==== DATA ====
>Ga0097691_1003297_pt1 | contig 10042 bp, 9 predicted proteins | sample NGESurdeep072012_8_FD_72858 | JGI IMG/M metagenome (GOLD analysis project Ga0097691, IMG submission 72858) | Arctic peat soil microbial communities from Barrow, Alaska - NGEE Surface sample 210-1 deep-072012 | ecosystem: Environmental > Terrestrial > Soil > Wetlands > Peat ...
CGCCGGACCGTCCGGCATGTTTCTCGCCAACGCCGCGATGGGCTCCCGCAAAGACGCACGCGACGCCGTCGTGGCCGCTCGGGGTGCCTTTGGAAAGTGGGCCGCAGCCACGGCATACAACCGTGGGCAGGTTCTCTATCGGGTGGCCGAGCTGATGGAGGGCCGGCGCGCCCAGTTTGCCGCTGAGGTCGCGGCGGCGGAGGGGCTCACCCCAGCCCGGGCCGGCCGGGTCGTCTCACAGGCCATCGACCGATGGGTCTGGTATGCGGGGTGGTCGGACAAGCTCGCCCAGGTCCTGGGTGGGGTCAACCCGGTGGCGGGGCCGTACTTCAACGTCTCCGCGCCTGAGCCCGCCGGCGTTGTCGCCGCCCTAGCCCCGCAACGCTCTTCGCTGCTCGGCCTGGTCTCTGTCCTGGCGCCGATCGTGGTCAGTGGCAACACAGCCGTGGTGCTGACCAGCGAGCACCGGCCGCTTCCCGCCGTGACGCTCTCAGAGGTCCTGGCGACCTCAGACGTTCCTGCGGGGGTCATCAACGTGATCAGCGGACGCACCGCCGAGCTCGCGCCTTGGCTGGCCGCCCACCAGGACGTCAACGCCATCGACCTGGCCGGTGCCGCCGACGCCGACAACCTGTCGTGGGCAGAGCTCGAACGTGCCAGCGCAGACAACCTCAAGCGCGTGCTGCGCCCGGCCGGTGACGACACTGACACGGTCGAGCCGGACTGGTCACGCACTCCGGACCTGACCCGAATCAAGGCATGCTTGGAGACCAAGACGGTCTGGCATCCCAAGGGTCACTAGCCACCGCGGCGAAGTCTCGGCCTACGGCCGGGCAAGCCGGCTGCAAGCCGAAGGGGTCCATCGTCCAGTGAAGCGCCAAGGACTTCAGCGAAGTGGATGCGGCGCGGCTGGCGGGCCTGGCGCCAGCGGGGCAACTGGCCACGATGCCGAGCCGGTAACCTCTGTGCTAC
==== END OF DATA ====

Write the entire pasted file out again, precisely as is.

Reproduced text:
>Ga0097691_1003297_pt1 | contig 10042 bp, 9 predicted proteins | sample NGESurdeep072012_8_FD_72858 | JGI IMG/M metagenome (GOLD analysis project Ga0097691, IMG submission 72858) | Arctic peat soil microbial communities from Barrow, Alaska - NGEE Surface sample 210-1 deep-072012 | ecosystem: Environmental > Terrestrial > Soil > Wetlands > Peat ...
CGCCGGACCGTCCGGCATGTTTCTCGCCAACGCCGCGATGGGCTCCCGCAAAGACGCACGCGACGCCGTCGTGGCCGCTCGGGGTGCCTTTGGAAAGTGGGCCGCAGCCACGGCATACAACCGTGGGCAGGTTCTCTATCGGGTGGCCGAGCTGATGGAGGGCCGGCGCGCCCAGTTTGCCGCTGAGGTCGCGGCGGCGGAGGGGCTCACCCCAGCCCGGGCCGGCCGGGTCGTCTCACAGGCCATCGACCGATGGGTCTGGTATGCGGGGTGGTCGGACAAGCTCGCCCAGGTCCTGGGTGGGGTCAACCCGGTGGCGGGGCCGTACTTCAACGTCTCCGCGCCTGAGCCCGCCGGCGTTGTCGCCGCCCTAGCCCCGCAACGCTCTTCGCTGCTCGGCCTGGTCTCTGTCCTGGCGCCGATCGTGGTCAGTGGCAACACAGCCGTGGTGCTGACCAGCGAGCACCGGCCGCTTCCCGCCGTGACGCTCTCAGAGGTCCTGGCGACCTCAGACGTTCCTGCGGGGGTCATCAACGTGATCAGCGGACGCACCGCCGAGCTCGCGCCTTGGCTGGCCGCCCACCAGGACGTCAACGCCATCGACCTGGCCGGTGCCGCCGACGCCGACAACCTGTCGTGGGCAGAGCTCGAACGTGCCAGCGCAGACAACCTCAAGCGCGTGCTGCGCCCGGCCGGTGACGACACTGACACGGTCGAGCCGGACTGGTCACGCACTCCGGACCTGACCCGAATCAAGGCATGCTTGGAGACCAAGACGGTCTGGCATCCCAAGGGTCACTAGCCACCGCGGCGAAGTCTCGGCCTACGGCCGGGCAAGCCGGCTGCAAGCCGAAGGGGTCCATCGTCCAGTGAAGCGCCAAGGACTTCAGCGAAGTGGATGCGGCGCGGCTGGCGGGCCTGGCGCCAGCGGGGCAACTGGCCACGATGCCGAGCCGGTAACCTCTGTGCTAC